• Poor sense of time: entirely losing track of time while you’re surfing the Web, texting or emailing. This can be particularly problematic if and when you start missing appointments or allowing entire evenings to pass by while you partake of your digital substances.
  • Attention fatigue: Have you noticed that it’s tough for you to focus on projects for more than 10 or 20 minutes? You might be suffering from attention fatigue as a result of overconsumption of uber-short-form information that is ubiquitous on the Web.

3. Get data-literate. Besides these symptoms, Johnson gives several other vivid examples of cases for going on an information diet.

But throughout the book, he also reminds readers of his ultimate goal, which is not to give you a simple, ineffective cure, "miracle diet" style, but rather, to help us all be more conscious consumers of information for the long run. Consider it a lifestyle change.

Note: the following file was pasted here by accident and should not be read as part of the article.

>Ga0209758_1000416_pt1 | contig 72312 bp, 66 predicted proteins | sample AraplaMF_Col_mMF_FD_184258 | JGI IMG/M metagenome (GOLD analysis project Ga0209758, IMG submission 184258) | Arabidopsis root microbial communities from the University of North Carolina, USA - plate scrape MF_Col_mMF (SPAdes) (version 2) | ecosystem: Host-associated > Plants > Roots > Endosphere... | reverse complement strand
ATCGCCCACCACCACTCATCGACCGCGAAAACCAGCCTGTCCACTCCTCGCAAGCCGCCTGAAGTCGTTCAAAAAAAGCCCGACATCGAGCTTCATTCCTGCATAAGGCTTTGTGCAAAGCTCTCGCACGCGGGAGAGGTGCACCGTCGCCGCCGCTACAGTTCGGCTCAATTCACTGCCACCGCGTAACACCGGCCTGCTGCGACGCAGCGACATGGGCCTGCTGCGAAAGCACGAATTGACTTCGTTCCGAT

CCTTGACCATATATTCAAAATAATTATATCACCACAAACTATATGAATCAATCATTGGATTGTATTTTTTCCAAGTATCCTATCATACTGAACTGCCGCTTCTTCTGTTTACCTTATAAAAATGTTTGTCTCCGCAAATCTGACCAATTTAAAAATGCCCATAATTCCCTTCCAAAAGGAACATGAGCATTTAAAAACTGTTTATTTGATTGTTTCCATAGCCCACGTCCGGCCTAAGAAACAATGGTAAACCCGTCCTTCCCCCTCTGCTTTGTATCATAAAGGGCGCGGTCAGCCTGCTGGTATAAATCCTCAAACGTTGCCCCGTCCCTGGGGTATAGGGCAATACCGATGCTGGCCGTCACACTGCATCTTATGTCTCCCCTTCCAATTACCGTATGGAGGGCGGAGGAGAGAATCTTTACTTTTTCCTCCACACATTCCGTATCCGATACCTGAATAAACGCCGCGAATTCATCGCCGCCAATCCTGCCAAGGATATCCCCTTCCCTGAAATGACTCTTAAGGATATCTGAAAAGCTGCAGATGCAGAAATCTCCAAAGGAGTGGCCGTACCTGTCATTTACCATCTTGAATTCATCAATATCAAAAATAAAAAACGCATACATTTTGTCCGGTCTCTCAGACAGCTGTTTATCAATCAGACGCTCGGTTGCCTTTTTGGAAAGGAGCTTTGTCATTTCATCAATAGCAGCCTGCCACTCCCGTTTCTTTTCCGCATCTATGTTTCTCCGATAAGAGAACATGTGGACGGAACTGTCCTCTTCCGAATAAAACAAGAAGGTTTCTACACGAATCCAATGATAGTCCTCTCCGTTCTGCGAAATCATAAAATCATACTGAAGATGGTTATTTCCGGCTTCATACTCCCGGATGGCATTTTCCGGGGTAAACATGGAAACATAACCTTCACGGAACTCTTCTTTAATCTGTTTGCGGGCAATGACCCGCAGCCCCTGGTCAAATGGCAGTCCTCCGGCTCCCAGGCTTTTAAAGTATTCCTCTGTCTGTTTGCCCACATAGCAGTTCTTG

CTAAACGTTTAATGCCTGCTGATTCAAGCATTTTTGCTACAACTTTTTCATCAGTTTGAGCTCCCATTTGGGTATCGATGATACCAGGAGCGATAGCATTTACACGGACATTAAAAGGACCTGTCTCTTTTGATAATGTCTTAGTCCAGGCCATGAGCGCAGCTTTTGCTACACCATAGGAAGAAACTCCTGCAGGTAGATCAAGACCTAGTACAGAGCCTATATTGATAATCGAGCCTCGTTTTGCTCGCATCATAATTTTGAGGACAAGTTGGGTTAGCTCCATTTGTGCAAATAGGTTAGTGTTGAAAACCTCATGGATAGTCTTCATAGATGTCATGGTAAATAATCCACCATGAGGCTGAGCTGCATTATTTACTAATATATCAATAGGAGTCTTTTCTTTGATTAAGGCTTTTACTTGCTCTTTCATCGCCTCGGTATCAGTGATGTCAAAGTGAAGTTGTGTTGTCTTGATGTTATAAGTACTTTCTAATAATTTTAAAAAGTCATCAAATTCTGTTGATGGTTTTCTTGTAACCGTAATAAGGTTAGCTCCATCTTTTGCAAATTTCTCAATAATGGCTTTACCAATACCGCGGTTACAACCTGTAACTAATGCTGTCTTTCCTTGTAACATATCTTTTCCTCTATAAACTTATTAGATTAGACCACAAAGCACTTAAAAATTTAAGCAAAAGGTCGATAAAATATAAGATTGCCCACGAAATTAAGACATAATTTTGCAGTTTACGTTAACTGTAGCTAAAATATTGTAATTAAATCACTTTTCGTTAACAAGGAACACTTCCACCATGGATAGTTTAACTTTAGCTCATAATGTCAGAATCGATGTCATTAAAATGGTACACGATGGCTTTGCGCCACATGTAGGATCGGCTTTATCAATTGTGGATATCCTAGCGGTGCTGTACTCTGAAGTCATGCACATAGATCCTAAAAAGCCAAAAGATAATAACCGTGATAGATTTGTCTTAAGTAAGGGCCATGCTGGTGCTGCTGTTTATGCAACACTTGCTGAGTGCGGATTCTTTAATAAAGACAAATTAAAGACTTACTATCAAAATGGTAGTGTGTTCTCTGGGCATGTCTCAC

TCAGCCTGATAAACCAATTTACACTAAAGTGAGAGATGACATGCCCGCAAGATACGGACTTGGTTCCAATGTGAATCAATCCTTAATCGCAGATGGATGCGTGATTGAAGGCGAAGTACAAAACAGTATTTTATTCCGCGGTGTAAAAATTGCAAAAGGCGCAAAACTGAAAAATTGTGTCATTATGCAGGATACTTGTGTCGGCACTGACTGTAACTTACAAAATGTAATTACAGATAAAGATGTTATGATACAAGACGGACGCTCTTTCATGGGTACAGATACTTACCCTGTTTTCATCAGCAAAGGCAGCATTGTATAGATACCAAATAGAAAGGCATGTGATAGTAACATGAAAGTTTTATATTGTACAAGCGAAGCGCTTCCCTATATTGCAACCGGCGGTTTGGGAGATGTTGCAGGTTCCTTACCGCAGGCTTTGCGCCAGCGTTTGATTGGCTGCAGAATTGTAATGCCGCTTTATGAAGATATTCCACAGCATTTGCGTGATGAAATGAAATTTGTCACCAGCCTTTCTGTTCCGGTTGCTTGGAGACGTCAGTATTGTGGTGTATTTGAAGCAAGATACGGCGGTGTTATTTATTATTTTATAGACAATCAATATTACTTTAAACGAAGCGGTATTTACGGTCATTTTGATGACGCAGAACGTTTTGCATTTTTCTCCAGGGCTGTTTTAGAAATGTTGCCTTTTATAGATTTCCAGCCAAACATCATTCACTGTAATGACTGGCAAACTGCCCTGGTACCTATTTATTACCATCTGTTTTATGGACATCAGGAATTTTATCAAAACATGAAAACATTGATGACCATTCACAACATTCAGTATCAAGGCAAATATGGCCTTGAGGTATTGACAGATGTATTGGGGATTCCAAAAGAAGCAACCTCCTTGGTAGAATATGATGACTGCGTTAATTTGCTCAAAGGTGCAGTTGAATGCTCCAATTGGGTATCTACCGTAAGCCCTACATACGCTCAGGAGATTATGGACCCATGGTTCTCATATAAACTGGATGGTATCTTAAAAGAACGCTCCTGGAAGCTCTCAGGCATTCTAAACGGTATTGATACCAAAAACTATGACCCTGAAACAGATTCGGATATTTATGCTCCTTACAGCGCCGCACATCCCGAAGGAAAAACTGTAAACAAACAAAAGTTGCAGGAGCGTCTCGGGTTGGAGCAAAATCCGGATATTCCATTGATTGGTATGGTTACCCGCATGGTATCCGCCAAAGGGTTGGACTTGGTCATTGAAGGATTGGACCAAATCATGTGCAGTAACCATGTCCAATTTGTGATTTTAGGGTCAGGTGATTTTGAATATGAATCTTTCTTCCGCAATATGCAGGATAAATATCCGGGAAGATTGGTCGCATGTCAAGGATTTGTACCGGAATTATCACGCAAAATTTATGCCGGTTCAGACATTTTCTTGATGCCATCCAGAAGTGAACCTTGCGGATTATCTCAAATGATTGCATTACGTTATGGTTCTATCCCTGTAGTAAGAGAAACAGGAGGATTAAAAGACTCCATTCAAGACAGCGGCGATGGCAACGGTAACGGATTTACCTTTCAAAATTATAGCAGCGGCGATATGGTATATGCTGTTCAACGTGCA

Some critical behaviors Johnson says are a must for a lifestyle of nutritious, conscious literacy include:

  • Search. Become an advanced searcher, using more than just the basic Web indexes, and Johnson says a world of smart information will open up to you, like Google’s freely available (but underutilized) databases of scientific papers, patents and laws.
  • Filter. Using the example of how fictitious trivia from the website have frequently made it into the (ostensibly) factual listings on Wikipedia, Johnson provides readers with a detailed list of filters and tools they should apply to all information and opinion they read on the Web, all of which boil down to rigorous applications of critical-thinking skills.
  • Create. Creating your own content, expressing yourself digitally and taking in feedback on platforms like blogs are "critical components of a healthy information diet," says Johnson, who points out that before publishing "The Information Diet" in hard copy, he posted chunks of it online with the express intention of engaging in dialogue with others as he fine-tuned the book.